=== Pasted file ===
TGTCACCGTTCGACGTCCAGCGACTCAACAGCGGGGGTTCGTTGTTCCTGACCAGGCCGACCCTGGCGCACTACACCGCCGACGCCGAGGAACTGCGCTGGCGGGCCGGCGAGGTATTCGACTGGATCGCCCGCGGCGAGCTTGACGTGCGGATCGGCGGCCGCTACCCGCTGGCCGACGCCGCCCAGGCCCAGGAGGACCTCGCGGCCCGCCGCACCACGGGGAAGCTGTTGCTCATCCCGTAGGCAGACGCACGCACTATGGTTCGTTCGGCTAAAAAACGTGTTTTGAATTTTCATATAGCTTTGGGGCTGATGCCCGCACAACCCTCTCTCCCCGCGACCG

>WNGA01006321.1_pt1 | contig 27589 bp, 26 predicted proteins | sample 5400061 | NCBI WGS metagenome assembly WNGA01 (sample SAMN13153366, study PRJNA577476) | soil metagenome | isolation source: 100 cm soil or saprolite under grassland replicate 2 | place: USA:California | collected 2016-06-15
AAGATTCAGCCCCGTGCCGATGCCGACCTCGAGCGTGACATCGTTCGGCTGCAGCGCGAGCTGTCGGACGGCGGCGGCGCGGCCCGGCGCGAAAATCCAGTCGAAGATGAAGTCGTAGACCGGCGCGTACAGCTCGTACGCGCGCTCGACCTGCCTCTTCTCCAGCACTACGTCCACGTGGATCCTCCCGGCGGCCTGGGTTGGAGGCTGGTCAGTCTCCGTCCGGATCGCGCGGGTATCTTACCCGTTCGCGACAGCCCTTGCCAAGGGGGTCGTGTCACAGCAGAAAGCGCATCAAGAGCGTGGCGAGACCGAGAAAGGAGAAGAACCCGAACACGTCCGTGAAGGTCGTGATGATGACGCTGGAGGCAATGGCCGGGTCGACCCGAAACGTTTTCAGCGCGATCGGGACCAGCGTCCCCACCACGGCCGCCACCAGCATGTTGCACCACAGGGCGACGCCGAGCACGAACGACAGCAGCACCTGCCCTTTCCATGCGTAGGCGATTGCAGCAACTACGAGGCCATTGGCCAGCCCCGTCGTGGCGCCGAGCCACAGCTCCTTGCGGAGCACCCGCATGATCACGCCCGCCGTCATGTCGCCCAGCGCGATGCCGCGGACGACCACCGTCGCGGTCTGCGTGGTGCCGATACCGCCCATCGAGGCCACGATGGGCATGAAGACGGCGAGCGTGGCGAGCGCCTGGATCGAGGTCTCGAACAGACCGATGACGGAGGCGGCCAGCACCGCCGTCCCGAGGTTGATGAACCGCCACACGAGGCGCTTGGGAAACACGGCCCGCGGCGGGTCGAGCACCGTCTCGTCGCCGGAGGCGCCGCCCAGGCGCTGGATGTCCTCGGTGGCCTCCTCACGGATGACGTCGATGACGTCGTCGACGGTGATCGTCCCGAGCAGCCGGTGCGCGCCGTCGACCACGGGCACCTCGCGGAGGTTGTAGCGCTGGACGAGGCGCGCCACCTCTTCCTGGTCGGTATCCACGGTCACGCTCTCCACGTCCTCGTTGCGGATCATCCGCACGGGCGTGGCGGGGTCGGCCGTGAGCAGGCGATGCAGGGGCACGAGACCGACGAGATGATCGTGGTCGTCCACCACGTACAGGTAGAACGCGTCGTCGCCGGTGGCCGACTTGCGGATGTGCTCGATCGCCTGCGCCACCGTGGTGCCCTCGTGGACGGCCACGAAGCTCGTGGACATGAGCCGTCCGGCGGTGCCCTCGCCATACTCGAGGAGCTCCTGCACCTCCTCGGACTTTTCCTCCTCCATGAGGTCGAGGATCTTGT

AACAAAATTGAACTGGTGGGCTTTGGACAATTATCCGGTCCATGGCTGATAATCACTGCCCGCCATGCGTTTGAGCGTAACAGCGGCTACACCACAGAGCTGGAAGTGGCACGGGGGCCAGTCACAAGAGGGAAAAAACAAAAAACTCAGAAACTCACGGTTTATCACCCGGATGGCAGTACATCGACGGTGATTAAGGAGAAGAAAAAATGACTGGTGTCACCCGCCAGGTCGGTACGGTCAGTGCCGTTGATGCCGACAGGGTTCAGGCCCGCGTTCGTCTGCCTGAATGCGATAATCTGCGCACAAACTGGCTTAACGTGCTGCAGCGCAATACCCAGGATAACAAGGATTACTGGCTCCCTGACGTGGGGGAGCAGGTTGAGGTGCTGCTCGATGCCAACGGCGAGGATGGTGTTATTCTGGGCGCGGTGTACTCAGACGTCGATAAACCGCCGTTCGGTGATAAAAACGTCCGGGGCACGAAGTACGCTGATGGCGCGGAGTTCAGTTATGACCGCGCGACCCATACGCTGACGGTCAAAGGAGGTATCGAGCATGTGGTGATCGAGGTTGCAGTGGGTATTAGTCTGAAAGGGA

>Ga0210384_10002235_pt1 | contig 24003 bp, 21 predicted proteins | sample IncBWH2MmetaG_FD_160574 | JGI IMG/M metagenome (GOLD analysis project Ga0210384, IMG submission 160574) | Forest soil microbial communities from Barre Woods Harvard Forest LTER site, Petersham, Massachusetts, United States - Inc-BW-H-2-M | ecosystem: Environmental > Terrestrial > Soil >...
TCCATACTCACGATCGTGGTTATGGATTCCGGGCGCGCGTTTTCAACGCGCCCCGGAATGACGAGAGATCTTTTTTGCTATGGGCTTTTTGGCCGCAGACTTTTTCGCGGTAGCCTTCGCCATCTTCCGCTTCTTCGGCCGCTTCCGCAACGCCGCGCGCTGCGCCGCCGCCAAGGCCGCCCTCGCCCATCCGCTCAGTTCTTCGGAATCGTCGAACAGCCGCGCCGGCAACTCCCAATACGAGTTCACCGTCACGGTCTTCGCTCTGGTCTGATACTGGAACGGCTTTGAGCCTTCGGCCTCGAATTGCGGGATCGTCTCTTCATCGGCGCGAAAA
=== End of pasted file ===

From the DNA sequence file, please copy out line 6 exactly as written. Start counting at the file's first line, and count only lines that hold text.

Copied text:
TCCATACTCACGATCGTGGTTATGGATTCCGGGCGCGCGTTTTCAACGCGCCCCGGAATGACGAGAGATCTTTTTTGCTATGGGCTTTTTGGCCGCAGACTTTTTCGCGGTAGCCTTCGCCATCTTCCGCTTCTTCGGCCGCTTCCGCAACGCCGCGCGCTGCGCCGCCGCCAAGGCCGCCCTCGCCCATCCGCTCAGTTCTTCGGAATCGTCGAACAGCCGCGCCGGCAACTCCCAATACGAGTTCACCGTCACGGTCTTCGCTCTGGTCTGATACTGGAACGGCTTTGAGCCTTCGGCCTCGAATTGCGGGATCGTCTCTTCATCGGCGCGAAAA